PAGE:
About 100 of the men confined in the house of correction are employed in a work-room 50 by 60 feet square, making cane-chair seats; and here also, the breathing-room is pitifully inadequate. . . . Every week they have to take a bath, but there are only two bath-tubs, and two men have to go through the same water and sometimes four. The prisoners march down the hall each morning to the closet with soil-buckets in hand. These are emptied into a funnel connecting directly with the sewer and though the iron doors are closed the stench is fearful; the more so as it is added to the foulness of the air that results from overcrowded sleeping apartments. A man is employed all the time in whitewashing the walls, but that is a pitifully inadequate provision for sanitation. . . . The law requires that jail inmates shall be given access to the open air. This is out of the question on the present premises; the men have no yard, the women have a kind of pit, only open toward the sky, and usually hung full with washing.

The interior of the prison was not the only source of complaints during the 1880s, though. By this point this section of State Street had gone from being on the outskirts of downtown to becoming the cultural center of the city. As a result, the jail had become increasingly out of place here. It was directly across State Street from St. Michael’s Cathedral, adjacent to the high school, and its other neighbors included the Church of the Unity, Christ Church, and the city library, along with a number of fine homes. Overall, the jail was an unwelcome relic from an earlier era, and according to King’s Handbook it was “an inharmonious object in an otherwise pleasing view.”

The jail ultimately closed in 1887, upon the completion of the York Street Jail along the banks of the Connecticut River in the South End. The building was then used temporarily as a militia armory, until the completion of a new armory on Howard Street in 1895. At some point in the next few years, the old building was then demolished, and the land became the site of a new high school building, which was completed in 1898 as Central High School. Later renamed Classical High School, the building was converted into condominiums after the school closed in 1986, and it is still standing here today.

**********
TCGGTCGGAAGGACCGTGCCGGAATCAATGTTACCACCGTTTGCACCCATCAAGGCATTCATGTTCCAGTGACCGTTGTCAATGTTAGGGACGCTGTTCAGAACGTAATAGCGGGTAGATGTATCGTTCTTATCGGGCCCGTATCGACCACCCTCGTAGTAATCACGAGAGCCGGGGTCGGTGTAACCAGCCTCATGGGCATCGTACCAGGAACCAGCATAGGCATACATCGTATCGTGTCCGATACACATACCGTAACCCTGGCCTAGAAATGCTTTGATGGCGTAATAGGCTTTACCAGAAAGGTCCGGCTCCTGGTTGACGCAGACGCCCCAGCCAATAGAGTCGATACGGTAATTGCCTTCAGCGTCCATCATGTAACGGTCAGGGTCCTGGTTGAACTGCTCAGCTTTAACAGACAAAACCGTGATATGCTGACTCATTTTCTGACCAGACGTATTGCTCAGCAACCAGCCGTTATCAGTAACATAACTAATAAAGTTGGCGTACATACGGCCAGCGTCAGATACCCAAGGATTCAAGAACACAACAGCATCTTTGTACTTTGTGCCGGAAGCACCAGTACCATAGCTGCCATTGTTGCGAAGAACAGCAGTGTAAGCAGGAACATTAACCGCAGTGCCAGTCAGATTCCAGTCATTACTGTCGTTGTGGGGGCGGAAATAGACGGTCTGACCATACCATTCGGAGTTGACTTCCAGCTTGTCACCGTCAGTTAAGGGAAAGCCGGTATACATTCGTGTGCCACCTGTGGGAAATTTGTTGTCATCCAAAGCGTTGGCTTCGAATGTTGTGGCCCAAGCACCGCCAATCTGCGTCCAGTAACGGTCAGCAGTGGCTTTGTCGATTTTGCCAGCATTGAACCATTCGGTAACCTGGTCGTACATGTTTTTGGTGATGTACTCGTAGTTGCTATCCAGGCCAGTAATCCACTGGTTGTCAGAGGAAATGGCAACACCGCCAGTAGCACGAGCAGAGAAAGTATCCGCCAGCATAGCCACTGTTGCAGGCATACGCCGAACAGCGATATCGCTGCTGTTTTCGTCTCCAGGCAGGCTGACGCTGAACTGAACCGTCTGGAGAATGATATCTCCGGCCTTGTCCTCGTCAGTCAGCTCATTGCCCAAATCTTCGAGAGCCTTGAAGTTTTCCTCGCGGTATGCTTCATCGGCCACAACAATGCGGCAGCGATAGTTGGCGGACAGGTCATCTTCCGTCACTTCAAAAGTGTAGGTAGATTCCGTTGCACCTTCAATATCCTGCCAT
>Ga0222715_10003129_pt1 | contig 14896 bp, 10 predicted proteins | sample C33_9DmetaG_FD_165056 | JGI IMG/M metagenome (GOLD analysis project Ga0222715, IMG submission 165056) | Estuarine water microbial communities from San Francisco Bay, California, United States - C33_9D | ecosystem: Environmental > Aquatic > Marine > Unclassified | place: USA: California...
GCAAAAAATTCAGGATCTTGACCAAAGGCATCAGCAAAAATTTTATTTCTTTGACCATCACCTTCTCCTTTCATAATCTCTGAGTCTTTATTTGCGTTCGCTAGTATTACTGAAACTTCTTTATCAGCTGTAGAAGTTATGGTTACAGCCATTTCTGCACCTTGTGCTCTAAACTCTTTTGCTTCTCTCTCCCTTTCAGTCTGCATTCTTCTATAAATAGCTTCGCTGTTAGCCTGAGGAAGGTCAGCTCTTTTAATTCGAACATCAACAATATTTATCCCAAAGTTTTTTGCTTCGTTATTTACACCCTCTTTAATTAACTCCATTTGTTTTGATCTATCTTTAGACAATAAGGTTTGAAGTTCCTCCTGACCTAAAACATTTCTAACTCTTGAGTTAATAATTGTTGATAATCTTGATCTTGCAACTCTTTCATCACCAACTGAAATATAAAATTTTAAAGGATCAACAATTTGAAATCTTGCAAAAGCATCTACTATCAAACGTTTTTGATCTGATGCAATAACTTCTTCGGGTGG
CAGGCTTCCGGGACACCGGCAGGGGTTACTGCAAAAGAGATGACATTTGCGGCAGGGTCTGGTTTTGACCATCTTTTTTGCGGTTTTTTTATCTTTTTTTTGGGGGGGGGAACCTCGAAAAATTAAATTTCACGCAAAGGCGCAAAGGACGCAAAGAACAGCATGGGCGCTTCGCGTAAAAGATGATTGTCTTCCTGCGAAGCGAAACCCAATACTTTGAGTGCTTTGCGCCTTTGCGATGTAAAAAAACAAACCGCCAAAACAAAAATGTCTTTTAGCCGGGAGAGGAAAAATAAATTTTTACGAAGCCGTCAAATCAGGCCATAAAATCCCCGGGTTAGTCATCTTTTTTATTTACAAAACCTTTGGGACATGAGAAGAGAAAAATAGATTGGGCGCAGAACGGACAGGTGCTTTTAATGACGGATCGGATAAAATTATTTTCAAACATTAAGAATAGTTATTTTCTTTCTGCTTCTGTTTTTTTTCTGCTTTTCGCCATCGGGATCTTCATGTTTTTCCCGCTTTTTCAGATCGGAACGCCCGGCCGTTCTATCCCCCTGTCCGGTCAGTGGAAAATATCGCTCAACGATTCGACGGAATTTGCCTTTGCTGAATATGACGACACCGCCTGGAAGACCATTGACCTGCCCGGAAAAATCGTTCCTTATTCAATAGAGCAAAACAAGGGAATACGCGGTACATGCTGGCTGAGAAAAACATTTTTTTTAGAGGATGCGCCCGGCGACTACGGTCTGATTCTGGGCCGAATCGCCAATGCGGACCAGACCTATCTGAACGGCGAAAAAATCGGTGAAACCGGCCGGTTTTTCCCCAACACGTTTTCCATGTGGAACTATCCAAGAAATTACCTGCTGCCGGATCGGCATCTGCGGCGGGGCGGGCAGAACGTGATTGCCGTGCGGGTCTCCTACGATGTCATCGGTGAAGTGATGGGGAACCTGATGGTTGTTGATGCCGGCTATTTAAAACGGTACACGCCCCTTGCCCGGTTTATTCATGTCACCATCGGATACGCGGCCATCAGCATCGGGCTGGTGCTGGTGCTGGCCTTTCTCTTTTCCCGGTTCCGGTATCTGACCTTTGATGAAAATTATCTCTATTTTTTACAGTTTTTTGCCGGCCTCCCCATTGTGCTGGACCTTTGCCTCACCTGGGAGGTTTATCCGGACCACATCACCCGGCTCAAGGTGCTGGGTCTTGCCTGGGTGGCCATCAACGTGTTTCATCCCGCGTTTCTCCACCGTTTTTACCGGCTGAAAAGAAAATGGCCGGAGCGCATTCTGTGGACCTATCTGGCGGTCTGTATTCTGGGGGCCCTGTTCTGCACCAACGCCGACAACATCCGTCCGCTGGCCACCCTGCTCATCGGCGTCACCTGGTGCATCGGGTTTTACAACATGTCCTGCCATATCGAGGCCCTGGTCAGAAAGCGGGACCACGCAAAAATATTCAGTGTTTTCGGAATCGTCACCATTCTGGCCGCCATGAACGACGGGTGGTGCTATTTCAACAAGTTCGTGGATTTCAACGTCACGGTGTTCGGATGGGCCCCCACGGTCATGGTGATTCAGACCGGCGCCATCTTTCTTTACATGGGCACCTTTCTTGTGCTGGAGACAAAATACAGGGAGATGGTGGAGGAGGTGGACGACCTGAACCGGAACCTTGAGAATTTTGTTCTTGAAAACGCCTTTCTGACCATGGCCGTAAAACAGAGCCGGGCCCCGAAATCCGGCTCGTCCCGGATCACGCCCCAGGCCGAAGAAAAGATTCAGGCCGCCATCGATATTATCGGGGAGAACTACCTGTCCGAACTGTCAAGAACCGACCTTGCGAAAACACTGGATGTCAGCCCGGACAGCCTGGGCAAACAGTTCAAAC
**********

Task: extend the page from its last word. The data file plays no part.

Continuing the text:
In the meantime, the York Street Jail served as the county jail for over a century, even longer than its predecessor here on State Street. However, it ultimately faced the same problems of overcrowding. Originally designed for 256 inmates, it had more than 700 by the 1980s, leading to repeated calls from Sheriff Michael Ashe for a new facility. Faced with apathetic bureaucracy, in 1990 Ashe took the drastic step of commandeering the National Guard armory on Roosevelt Avenue in order to house prisoners. To do so, he invoked an obscure 17th century law that empowered sheriffs to take necessary actions in the event of “imminent danger of a breach of the peace.” Given the dangerously overcrowded conditions at the jail, he argued that there was such an imminent danger. His actions quickly earned him national attention, highlighting a problem that state officials had long ignored, and it ultimately lead to the construction of the present Hampden County Correctional Center in Ludlow, which opened in 1992.

US Capitol, Washington, DC (3)

The view of the Capitol from the west side, around 1880-1897. Image courtesy of the Library of Congress, Detroit Publishing Company Collection.

The scene in 2018:

This scene shows the west portico of the Capitol, the side of the building that faces the Mall and the Washington Monument. As discussed in an earlier post, which shows the view from the east side, the Capitol has been in use since 1800, although it has undergone significant changes during this time. The building was burned by the British in 1814 during the War of 1812, and it was subsequently rebuilt. This work was completed in 1826, but the Capitol was much smaller at the time, consisting of only a low dome and the two small wings on either side. The north wing, visible immediately to the left of the dome in this scene, housed the original Senate chamber, while the House of Representatives was located in the south wing.